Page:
How to leave real estate to charity

If you’re planning to leave real estate to a charitable organization, you’ll have to take the additional step of specifically and thoroughly describing the property within your will or living trust.

This description can be as broad as “my current home” to as specific as a property address and legal description. If it is broad, though, you’ll want to include specific clauses to ensure any replacement property you purchase is covered in the bequest.

You’ll additionally want to let the charitable organization know that you plan to bequeath your home or other investment property to them. They will provide certain forms that you can fill out. Rest assured, these do not serve as contracts that lock you in but merely acknowledge your plans.

Lastly, suppose your property has a mortgage on it. In that case, you’ll want to designate how that is to be paid, for example, by your heirs, by the charitable organization, or by any other remaining assets in your trust. This is a critical step to ensure your donation has the most significant impact on the charity itself.

What are the benefits of a charitable bequest?

As a donor, you gain many benefits from a charitable bequest. The most obvious are the financial benefits. Creating a charitable bequest comes at no cost to you.

Furthermore, at a federal level, your estate can receive an unlimited deduction in an amount equal to the value of the charitable bequests you make. For example, if you decide to leave $5,000,000 in assets to a charity of your choice, your estate can take a full $5,000,000 tax deduction. This powerful tool reduces or eliminates any potential estate tax that could impact your heirs.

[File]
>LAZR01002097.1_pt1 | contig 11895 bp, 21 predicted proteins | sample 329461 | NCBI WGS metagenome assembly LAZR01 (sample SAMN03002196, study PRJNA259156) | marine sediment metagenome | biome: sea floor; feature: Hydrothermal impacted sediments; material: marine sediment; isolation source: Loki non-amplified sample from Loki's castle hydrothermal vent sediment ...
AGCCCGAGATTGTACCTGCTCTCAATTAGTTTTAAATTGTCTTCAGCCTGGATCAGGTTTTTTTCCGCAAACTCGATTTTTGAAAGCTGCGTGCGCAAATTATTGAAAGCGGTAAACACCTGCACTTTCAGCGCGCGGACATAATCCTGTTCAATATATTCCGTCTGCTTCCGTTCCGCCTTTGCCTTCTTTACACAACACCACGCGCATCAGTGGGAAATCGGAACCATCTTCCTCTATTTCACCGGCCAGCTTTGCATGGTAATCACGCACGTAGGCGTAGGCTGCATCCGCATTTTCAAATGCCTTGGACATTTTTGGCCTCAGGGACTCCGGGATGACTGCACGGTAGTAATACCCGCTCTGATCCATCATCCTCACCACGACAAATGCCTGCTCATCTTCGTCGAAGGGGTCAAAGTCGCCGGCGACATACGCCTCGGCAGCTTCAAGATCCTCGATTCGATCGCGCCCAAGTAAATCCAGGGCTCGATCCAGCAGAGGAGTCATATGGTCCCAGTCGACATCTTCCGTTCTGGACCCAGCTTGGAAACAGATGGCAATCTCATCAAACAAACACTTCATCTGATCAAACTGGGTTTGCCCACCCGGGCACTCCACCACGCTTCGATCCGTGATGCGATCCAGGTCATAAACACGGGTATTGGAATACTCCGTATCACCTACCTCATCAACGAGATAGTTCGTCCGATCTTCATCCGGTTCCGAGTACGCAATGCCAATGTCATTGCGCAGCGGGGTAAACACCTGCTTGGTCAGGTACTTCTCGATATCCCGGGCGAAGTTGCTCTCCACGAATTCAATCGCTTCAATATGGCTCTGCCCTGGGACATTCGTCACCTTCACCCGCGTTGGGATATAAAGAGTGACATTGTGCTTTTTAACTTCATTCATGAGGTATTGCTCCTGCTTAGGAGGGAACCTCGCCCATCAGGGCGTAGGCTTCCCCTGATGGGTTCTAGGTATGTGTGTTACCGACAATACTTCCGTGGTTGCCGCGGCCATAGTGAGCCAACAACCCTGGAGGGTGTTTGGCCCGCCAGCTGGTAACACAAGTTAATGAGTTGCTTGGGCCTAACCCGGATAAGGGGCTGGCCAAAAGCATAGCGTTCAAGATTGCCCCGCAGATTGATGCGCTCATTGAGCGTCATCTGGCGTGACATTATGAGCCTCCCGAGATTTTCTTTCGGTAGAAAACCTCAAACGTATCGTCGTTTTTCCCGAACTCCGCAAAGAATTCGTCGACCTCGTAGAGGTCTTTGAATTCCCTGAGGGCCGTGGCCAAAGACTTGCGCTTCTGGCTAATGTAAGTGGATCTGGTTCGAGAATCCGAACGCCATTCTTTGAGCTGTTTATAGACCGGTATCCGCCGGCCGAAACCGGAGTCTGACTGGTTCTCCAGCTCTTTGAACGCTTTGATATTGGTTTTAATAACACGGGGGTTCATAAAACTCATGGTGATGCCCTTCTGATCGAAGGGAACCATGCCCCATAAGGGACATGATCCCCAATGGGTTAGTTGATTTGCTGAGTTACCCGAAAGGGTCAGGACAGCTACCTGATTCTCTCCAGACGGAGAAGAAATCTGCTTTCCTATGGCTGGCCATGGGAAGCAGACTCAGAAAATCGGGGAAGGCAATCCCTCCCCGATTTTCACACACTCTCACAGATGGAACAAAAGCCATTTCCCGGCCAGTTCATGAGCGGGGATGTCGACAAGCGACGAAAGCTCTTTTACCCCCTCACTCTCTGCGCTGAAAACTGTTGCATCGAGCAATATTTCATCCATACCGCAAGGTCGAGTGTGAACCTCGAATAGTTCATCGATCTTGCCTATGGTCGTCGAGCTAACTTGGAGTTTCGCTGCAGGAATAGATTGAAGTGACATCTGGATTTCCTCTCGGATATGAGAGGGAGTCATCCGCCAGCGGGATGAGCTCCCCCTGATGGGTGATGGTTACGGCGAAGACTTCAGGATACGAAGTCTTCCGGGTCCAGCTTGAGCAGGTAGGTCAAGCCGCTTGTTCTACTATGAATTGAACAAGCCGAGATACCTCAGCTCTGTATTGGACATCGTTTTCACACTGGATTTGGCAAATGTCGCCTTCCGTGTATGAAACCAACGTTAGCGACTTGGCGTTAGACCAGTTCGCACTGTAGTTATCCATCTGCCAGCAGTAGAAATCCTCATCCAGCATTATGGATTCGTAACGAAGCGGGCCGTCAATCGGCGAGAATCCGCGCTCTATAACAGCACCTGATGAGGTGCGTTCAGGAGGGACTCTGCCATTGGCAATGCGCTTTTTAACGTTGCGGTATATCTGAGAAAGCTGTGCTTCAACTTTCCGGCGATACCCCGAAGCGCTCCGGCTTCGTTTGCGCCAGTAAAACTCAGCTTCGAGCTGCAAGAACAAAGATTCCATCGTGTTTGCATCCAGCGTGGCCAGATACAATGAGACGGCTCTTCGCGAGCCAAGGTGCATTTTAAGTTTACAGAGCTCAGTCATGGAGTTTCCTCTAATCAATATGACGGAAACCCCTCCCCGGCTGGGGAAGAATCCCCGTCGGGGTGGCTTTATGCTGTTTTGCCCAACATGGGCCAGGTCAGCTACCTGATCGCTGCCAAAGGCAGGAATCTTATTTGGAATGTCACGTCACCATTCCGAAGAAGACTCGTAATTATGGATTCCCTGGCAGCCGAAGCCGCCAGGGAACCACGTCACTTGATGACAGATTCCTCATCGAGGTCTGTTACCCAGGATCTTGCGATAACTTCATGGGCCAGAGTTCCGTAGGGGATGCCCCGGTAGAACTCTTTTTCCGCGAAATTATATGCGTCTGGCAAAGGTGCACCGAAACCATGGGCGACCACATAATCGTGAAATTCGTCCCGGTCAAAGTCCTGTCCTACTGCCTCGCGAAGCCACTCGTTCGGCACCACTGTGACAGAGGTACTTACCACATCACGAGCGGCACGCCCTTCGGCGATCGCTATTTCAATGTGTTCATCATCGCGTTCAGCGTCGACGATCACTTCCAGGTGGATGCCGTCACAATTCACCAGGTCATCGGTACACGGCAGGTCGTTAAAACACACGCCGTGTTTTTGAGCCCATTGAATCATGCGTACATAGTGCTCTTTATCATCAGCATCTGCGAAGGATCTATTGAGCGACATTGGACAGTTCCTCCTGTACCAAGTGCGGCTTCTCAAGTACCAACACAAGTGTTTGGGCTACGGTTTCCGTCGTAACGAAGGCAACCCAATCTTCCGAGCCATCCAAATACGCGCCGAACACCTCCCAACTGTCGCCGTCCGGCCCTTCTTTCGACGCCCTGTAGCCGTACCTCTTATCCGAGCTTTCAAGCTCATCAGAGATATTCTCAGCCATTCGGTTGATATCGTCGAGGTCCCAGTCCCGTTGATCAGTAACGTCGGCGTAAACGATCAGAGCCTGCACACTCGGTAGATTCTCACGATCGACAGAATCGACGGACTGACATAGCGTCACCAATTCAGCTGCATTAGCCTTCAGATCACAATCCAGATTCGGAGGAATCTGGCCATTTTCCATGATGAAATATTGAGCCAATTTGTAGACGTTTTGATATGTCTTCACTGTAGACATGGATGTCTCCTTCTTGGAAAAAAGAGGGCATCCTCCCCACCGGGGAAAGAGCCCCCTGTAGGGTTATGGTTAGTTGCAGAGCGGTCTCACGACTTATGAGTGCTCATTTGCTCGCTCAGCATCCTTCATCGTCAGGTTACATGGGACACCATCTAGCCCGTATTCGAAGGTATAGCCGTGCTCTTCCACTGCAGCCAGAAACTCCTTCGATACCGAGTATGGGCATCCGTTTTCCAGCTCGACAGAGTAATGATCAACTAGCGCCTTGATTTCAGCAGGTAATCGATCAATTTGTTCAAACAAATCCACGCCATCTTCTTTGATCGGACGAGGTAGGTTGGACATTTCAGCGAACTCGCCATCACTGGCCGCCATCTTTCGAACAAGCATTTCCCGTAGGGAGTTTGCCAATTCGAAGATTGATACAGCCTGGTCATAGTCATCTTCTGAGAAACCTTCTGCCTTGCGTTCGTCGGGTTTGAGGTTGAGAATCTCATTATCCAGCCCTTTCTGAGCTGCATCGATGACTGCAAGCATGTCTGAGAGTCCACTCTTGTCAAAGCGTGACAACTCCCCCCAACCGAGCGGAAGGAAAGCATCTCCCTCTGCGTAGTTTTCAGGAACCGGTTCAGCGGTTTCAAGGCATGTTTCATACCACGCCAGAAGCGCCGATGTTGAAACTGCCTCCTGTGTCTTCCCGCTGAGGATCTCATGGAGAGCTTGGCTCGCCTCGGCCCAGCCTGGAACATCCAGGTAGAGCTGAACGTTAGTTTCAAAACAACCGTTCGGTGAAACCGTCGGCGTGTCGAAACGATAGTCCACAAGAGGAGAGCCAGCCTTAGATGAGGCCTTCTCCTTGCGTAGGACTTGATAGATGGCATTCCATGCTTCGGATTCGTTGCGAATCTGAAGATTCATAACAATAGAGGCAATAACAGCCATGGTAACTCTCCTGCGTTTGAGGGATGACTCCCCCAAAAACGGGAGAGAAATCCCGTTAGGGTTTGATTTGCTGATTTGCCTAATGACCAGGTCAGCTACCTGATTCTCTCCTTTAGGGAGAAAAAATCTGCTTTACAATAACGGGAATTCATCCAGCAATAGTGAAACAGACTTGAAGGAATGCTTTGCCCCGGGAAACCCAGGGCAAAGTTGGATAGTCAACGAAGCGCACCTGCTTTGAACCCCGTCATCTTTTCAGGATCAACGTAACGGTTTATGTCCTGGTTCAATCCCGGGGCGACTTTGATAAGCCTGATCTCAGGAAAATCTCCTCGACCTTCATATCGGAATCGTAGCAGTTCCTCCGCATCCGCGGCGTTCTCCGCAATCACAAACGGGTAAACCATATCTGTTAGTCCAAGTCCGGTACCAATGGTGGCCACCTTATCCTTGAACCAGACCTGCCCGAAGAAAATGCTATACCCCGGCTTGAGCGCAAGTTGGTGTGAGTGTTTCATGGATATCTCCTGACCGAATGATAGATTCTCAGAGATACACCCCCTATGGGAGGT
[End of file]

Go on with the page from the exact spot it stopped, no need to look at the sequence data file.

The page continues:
An additional benefit of charitable bequests is you can always change them as time passes. By their very nature, you retain the freedom to make adjustments to your bequest instructions in the face of any changes to your estate and its size, providing ultimate flexibility with your desires.

Lastly, and on a deeper level, charitable bequests allow you to create an everlasting legacy at the nonprofit of your choice. Whether it takes the form of a scholarship program, a building, or a school in your name, a charitable bequest is the ultimate step to giving back to the community that has served you.

Using Giving Property to make your charitable bequest

If you feel ready to donate a home or other property to the nonprofit of your choice, Giving Property is here to help. We specialize in working with organizations across the country to create a seamless gift-giving experience for you and the ultimate impact for them

To learn more about getting started, contact us at 844-277-HOME or visit www.GivingProperty.org.

**This article is for informational purposes only and does not constitute formal advice. Individual tax situations may vary so please contact your tax advisor if needed.